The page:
The yearbook thing has more to do with the school. The agency requires that kids face/names not be published, but it seems like they are more concerned about newspapers and online type things. They did specifically say no names in the newspaper. Unfortunately, the school policy is all or nothing; so when I sign that his name can't be released, it covers everything - it doesn't allow to pick and choose what venues the name can or can't be released in. It is probably hard for schools ot keep track of this sort of thing; I guess an all or nothing policy covers their bases. Maybe next time we have a school age child I will be more proactive in discussing this when we enroll.
I'm in NV too but in our training the rationale for the law was explained: it's to protect children who truly need identity protection. Every now and then there are kids in care who need extra protection from bio family or other people who intend to kidnap or harm them. I guess there was a case a while back where a foster parent revealed too much information and the kid was kidnapped and killed. So... in our training they said that it's OK to allow photos in newspapers etc so long as the child is not identified by name, particularly group photos are OK. They said that some foster parents have blogs and blur out the kids faces.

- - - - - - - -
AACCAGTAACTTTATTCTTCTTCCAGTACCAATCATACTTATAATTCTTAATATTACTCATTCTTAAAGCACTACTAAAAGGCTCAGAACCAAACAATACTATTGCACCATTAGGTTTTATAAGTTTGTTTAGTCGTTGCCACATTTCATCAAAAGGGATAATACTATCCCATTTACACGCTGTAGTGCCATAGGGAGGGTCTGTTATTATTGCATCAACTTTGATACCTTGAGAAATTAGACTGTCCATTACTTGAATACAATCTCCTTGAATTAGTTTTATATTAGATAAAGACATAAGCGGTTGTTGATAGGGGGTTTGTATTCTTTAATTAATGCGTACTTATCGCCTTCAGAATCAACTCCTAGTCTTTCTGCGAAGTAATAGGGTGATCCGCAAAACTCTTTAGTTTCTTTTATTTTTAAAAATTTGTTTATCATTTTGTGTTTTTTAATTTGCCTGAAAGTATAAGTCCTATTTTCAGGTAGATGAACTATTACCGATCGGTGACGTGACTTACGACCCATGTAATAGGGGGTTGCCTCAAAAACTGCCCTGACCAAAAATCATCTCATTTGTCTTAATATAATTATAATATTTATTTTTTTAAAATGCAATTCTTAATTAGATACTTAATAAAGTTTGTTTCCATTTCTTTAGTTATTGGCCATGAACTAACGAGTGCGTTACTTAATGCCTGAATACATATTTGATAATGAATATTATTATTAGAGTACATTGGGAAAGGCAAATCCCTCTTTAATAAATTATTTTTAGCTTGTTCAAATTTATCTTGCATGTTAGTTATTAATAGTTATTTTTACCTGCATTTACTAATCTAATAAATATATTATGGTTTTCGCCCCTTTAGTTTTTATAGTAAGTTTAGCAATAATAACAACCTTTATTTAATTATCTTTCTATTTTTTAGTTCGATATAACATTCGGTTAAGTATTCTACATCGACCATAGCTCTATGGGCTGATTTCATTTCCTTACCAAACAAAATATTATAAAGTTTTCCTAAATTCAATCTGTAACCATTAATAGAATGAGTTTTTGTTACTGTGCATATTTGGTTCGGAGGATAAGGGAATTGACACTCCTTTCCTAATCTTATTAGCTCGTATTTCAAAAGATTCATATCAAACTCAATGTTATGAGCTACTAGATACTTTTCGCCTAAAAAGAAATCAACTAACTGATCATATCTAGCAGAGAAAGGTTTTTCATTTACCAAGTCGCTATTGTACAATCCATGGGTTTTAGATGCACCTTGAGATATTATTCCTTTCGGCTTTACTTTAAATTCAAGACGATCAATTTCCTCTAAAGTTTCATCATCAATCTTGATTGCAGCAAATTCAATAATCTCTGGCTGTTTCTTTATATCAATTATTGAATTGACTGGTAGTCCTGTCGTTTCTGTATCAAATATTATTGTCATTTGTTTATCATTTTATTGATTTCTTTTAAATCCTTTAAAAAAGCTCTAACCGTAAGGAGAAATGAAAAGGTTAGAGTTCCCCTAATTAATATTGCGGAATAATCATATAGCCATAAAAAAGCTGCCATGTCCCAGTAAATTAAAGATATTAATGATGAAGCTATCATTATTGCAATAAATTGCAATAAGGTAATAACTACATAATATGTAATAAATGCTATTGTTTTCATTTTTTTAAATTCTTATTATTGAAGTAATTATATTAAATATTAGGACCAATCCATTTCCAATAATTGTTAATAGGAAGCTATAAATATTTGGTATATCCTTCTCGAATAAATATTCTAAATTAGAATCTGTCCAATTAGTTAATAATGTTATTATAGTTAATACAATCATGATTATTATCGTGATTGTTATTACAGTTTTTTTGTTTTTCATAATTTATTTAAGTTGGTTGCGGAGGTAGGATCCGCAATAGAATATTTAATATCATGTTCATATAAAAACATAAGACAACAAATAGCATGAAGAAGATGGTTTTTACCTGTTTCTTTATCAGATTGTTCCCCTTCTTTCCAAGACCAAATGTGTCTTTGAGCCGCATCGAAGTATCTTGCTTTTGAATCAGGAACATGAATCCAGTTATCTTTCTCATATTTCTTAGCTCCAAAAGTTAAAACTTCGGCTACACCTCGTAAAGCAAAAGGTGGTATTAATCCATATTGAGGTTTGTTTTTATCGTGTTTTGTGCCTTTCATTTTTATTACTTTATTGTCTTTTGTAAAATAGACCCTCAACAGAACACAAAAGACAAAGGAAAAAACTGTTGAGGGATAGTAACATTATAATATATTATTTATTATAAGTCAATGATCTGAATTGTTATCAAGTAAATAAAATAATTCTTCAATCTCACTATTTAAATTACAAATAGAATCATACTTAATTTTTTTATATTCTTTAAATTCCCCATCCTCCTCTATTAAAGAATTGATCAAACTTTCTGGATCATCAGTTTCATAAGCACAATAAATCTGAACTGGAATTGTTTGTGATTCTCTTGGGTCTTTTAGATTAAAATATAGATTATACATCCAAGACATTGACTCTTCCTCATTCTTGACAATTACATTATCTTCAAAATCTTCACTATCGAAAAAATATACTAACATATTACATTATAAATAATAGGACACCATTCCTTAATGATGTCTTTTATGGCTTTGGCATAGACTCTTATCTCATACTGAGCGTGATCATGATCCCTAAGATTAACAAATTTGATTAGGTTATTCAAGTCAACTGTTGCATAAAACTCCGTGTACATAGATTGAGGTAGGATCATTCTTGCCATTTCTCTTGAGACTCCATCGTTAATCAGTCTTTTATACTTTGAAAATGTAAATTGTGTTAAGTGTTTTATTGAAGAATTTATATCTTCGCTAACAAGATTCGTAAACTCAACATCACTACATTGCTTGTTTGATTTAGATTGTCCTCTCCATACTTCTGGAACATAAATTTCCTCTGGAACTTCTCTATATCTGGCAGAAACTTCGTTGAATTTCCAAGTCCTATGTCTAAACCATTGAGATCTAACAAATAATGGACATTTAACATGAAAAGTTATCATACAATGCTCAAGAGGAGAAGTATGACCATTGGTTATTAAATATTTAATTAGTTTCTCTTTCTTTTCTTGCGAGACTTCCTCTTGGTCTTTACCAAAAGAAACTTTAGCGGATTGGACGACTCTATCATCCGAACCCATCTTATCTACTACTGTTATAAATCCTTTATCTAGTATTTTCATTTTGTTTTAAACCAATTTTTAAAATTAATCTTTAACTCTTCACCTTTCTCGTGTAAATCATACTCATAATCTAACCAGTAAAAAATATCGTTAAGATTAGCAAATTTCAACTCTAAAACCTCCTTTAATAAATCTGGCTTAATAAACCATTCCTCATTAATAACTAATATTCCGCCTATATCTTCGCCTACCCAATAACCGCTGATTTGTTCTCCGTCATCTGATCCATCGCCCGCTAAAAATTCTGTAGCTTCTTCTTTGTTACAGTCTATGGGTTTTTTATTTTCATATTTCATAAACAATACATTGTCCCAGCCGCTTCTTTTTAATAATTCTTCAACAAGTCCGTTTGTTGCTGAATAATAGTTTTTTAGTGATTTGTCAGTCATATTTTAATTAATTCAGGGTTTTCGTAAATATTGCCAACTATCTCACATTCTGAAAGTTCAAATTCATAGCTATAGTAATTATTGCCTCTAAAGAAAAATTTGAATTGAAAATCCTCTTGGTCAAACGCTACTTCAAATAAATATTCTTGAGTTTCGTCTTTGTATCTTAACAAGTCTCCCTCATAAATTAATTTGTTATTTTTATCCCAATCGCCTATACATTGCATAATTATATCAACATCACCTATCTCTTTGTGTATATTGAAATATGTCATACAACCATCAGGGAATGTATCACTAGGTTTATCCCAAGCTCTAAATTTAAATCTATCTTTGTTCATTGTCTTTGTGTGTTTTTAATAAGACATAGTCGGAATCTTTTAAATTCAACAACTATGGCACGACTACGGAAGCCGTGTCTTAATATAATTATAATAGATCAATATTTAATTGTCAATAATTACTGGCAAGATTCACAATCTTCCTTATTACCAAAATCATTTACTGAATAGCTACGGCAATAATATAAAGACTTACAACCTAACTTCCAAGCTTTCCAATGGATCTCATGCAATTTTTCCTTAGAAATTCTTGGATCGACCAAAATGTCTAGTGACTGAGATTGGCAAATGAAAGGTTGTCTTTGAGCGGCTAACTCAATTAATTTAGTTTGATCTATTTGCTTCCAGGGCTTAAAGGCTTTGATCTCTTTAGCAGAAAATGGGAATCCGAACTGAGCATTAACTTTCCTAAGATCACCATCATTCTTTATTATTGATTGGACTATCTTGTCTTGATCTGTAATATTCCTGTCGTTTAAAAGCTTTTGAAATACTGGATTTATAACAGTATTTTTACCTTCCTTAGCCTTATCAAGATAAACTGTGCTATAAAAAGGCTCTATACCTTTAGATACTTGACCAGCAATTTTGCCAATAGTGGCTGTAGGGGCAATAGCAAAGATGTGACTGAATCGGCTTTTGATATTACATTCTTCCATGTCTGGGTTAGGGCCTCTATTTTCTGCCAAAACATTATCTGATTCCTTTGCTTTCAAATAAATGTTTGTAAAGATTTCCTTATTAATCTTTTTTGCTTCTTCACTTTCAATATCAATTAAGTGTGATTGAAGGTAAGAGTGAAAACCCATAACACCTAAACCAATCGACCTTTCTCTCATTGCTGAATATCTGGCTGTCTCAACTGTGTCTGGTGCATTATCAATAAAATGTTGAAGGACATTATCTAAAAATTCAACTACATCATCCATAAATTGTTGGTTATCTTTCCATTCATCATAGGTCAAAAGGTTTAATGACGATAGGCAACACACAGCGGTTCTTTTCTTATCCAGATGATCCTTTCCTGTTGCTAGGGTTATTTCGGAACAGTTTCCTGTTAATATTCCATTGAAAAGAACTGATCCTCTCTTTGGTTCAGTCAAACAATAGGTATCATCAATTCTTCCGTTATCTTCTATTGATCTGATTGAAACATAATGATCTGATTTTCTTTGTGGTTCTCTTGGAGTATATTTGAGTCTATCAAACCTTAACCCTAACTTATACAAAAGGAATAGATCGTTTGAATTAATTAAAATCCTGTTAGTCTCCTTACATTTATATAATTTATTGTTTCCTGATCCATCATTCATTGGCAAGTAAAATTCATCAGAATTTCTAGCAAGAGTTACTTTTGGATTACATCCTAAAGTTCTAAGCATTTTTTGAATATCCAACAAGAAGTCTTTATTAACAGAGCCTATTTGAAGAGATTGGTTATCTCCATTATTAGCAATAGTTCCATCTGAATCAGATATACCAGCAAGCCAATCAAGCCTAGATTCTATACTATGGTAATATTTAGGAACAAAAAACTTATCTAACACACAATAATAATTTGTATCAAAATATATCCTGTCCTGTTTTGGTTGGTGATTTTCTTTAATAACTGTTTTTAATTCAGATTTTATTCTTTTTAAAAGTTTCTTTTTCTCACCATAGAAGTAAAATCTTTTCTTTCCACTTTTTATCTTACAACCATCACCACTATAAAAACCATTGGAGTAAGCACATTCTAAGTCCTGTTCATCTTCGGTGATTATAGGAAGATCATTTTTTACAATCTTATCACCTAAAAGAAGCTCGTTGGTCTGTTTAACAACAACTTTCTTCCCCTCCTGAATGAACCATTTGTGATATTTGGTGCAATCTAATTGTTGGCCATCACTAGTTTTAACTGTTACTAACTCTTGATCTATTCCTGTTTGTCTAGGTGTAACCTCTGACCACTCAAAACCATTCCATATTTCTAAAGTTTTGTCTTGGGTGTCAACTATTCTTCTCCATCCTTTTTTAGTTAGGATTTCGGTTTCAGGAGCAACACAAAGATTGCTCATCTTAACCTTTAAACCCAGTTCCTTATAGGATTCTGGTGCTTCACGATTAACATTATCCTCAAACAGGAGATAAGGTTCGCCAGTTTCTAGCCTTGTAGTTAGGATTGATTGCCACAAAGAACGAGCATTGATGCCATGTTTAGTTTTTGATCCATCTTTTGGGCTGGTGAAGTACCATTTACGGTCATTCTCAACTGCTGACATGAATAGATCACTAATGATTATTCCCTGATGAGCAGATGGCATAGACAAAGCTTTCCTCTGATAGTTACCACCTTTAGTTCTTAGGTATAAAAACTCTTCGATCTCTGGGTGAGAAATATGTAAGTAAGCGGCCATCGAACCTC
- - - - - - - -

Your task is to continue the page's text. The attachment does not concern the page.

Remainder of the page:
When it comes to the kids posting things themselves (like on facebook), that's hard to control. But there are laws about that too. Age 13 and up, remember? that's for ALL kids. But our DFS doesn't know about that law or just doesn't care. For example, on the same day that there were national headlines about the age cutoff for kids and facebook, there was a meeting once with caseworker and other child welfare professionals and lawyers - they were talking about some of the older kids using facebook. And get this, NO ONE in the room except my husband and I knew the law that says kids under 13 can't have facebook accounts. Some people in the room thought it was age 18 and others said there was no age limit and they finally agreed to let the 11 year old keep his facebook account and post pictures of himself with his shirt off! I'll leave out some other details that make this a particularly poor decision, but let's just say this was another huge red flag to me that the fostercare system is totally broken. They are just completely out of touch with reality.
All of that said, I was told by workers at my community center that in order to enroll my son in any of the activities (sports, art, music, etc.) that I had to sign a waiver to allow photos to be taken of him. I explained our situation and how it was illegal to publish photos of foster kids without their bio parents consent but that made no difference. So I signed the form and crossed out the portion about the photos and wrote that I did not allow that. They accepted it and let us enroll but I just know his photo might be used somewhere anyway. I just decided it was an acceptable gamble. In all liklihood, if the photo gets published it won't have a name attached to it.
Sometimes following the fostercare laws makes it virtually impossible to treat your foster kids like kids.